FREE LINE 03 - Page 140



Edges in the Edge
some fifteen minutes later, and I
awaited their return. Half an hour
passed and I decided to introduce
some more bait.
Within seconds of it going in they
were back and feeding hard. The spot
was only a couple of feet deep, and
tails were sticking out of the once
clear, but now coffee-like water.
Again they drifted off under the weed
leaving me dumbfounded. I had obviously been mugged, so I retrieved the
rig to see if the hook bait had come
adrift, but it hadn’t. Everything
appeared okay, and the hook was still
razor sharp. The whole scenario was
repeated twice more, and I could not
believe I’d not hooked one. Enough
was enough; I needed a more effective rig. None of the hooks I had with
me turned particularly well, but I did
find a pattern with an in-turned eye. A
length of silicone over the eye had the
desired effect, and the rig was
replaced, followed by another good
dose of chopped Mainline Grange.
The fish returned, and moments later
one was nailed. By necessity stalking
(Right) Chopped Mainline Grange
and special hook baits – stalking bait
par excellence.
(Below) 31lb of stalked Horton
common.
140 FREE LINE
rigs need to be simple and quick to
construct but the mechanics should
still be sound. The alternative is to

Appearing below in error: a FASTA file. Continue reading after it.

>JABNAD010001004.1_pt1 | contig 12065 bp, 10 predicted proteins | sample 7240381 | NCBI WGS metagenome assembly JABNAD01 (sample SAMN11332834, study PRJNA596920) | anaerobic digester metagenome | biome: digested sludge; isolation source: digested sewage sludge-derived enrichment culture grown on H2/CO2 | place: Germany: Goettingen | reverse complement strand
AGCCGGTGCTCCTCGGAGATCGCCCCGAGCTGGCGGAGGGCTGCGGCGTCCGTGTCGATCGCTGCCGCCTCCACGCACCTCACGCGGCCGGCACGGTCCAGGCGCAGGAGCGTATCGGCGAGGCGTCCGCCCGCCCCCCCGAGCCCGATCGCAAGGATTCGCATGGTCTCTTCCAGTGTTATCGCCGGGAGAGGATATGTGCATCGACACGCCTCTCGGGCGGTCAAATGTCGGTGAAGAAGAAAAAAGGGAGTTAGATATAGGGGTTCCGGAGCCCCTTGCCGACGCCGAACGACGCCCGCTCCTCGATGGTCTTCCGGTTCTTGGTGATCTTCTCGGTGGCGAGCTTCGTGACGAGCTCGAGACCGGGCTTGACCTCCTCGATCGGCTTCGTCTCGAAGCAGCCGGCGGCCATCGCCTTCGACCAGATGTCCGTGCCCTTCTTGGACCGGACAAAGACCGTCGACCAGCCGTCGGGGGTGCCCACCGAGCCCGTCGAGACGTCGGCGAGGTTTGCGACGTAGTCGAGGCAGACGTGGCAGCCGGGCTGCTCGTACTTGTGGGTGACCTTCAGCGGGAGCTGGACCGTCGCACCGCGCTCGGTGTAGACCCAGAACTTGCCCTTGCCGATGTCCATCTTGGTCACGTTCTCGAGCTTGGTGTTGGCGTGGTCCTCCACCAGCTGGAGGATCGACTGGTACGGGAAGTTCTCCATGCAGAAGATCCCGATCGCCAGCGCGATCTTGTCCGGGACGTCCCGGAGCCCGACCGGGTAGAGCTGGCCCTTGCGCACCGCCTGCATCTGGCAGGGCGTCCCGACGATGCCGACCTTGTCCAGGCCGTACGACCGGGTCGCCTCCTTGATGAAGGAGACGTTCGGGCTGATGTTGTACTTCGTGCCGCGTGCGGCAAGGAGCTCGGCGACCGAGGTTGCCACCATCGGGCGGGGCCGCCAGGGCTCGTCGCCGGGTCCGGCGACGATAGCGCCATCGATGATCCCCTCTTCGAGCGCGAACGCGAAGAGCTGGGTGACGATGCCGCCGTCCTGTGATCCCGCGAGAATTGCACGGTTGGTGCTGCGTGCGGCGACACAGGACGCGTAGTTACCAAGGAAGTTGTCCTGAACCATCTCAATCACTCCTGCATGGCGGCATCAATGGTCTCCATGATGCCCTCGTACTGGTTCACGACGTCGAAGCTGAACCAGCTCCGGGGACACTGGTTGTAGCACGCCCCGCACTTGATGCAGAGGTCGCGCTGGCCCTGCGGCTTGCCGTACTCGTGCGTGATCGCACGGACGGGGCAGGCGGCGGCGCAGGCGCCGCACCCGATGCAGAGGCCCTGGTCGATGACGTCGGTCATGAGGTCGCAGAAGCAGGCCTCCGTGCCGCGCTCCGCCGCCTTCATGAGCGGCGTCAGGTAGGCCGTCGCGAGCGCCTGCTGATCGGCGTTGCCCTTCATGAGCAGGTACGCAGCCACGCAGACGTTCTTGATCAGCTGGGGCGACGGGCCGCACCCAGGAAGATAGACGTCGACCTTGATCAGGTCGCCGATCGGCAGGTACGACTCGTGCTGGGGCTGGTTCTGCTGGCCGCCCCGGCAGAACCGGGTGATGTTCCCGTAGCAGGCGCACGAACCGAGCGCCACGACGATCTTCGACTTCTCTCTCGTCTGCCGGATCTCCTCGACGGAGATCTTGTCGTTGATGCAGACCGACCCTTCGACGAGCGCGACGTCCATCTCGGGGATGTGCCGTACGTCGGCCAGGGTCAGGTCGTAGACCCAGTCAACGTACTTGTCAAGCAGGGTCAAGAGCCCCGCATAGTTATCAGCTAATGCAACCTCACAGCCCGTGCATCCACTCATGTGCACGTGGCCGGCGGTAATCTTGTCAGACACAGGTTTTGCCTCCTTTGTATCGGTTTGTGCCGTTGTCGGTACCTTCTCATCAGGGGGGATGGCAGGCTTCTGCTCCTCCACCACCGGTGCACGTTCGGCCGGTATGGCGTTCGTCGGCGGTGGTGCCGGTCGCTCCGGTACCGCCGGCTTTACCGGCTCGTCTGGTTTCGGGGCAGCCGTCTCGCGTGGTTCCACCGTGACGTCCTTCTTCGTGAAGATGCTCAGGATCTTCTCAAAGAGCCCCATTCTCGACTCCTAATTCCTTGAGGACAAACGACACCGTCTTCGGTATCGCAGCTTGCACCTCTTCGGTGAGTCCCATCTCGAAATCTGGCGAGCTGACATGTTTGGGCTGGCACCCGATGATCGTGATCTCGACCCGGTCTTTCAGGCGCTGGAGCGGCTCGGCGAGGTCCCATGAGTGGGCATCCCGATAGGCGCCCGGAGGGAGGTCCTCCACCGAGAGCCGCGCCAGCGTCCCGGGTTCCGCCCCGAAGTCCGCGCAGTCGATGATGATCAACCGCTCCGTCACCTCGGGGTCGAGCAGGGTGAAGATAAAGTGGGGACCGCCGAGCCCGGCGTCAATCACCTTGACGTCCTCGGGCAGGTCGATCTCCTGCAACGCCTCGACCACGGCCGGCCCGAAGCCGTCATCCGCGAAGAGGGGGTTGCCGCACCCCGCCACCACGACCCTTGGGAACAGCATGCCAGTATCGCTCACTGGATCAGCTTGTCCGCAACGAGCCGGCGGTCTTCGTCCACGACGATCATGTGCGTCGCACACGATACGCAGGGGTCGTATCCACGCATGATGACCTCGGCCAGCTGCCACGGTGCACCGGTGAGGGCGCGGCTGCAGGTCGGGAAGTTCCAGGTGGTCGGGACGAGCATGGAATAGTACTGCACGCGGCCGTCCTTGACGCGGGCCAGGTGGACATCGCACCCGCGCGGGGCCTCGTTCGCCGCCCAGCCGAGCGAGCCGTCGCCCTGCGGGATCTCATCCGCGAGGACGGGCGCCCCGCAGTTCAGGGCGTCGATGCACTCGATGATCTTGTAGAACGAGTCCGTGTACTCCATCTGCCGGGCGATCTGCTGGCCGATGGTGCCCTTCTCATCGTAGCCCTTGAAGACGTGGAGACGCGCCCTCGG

have a few rigs already tied although
I generally tie them as I need them.
There are always exceptions, but
normally speaking this is not the
place for a pop-up. In the shallow
water close in, light levels are higher
as is visibility, and subtlety in your
presentation is a distinct advantage. I
tend to use a dull braid such as ESP
sink link that I can be confident has
sat down well and not looped up off
the bottom. In all cases I will add a
wrap or two of leadcore inner to the
hook link to ensure it is pinned down.
Hooks are kept on the small side to be
less noticeable, with a size 8 ideal. I
also make use of a long length of leadcore to keep everything around the
rig pinned to the deck. I have witnessed carp’s reaction to leadcore,
and I am certain that they treat it as if
it were a twig or other piece of debris.
Bait
I have had the majority of my stalking
success by using smaller than average baits, with my favourites being
chopped boilies (Mainline Grange),
sweetcorn, pellet and tigers, but there
are plenty more to consider though.
The bonus with using chops is that
each introduction can only assist in
acclimatising the carp to your bait,
and each stalking session also
becomes a pre-baiting expedition. I
find small bait more suited to the task
by encouraging a more sustained

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